Noguchi for Danh Vō: Counterpoint / M+ Pavilion / Hong Kong / Dec 27 – Jan 10 / Christine Chan Chiu /
Noguchi for Danh Vō: Counterpoint, the eighth show staged at M+ Pavilion, brought together the diverse works of two artists, Danh Vō and the late Isamu Noguchi. The word “counterpoint” refers to the two artists’ works being independent but possessing the ability to be interdependent, creating a harmonious rapport when juxtaposed. The exhibition lived up to its musical metaphor and more, highlighting the talent and ingenuity of one artist while exploring the imaginative, multi-layered approach of the other.
Inspired by a leitmotif in traditional Chinese ink painting, Vō’s Untitled (Structure for Akari PL2) (2018), modelled after a Chinese Dong pavilion, took centre stage in the main gallery. Flanked and illuminated by Noguchi’s famous Akari lamps, visitors were encouraged to sit and rest there. Parallels soon became clear between Vō’s pavilion and Noguchi’s lamps: both are made from wood (cedar and bamboo respectively), are affordable, easily dismantled and rebuilt, and most importantly stand alone as sculptures in their own right, redefining their surrounding spaces.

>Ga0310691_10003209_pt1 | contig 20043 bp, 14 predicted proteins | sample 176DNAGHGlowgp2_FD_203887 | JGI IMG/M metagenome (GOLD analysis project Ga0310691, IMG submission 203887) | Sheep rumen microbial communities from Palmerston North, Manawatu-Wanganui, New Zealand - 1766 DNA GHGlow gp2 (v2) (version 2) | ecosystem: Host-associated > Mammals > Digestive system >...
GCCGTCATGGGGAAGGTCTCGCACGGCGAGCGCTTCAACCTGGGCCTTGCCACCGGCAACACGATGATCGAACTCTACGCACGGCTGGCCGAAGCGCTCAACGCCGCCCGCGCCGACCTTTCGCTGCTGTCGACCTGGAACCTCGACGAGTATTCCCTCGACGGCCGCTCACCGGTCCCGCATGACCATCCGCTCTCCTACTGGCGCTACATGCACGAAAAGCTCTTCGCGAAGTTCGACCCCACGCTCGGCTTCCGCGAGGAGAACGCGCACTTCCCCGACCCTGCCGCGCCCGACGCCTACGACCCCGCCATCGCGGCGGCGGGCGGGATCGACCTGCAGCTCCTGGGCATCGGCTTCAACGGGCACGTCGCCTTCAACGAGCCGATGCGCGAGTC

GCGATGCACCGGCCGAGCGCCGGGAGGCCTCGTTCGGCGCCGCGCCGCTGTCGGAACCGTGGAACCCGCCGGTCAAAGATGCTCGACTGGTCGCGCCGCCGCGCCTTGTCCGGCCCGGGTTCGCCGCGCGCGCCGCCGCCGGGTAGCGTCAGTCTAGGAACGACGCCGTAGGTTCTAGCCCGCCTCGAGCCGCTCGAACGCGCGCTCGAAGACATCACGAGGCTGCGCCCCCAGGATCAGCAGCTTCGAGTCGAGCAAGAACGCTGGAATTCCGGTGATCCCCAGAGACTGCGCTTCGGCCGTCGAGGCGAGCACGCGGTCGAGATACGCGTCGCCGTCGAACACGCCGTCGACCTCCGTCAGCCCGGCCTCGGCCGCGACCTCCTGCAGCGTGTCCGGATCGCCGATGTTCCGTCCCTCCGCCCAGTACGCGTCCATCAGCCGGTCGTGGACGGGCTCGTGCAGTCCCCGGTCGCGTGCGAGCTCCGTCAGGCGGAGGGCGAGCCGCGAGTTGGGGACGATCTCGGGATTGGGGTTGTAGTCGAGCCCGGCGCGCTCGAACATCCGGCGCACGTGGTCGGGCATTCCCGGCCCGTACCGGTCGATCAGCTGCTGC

In fact, the viewer is consistantly encouraged to consider the notion of space. With no suggested order of visit or partitions, visitors roam freely in the spirit of Noguchi’s imagination to explore more than 30 pieces. Standing, sitting or hanging, and ranging from stone to metal to bamboo to ceramic, they demonstrate his mastery over different textures and media, testifying to his versatility and creativity not only as artist, but also as designer, architect and sculptor.
Outside, experimental works by Vō were sited inside modified shipping containers, giving new meaning to interior/exterior space. Dirty Dancing (2015/18), an installation of a hanging bronze sculpture of Christ juxtaposed with large Fraktur script written by Vō’s father, draws attention to the complicated relationship the artist has with religion. ydob eht ni mraw si ti (2015), a Greek marble sculpture sectioned off to fit inside a milk crate, looks seemingly innocent, but carries with it strong underlying messages involving consumerism, religion, good versus evil, and traditional canons of beauty.
Both artists’ works convey transcultural upbringings impacted by displacement and diaspora, and raise collective consciousness for a heritage not easily forgotten. The themes interweave at particular points of the exhibition, the multi-faceted approach traversing the boundaries of sculpture, design and architecture to create pieces that not only redefine the spaces around them, but also tell meaningful stories.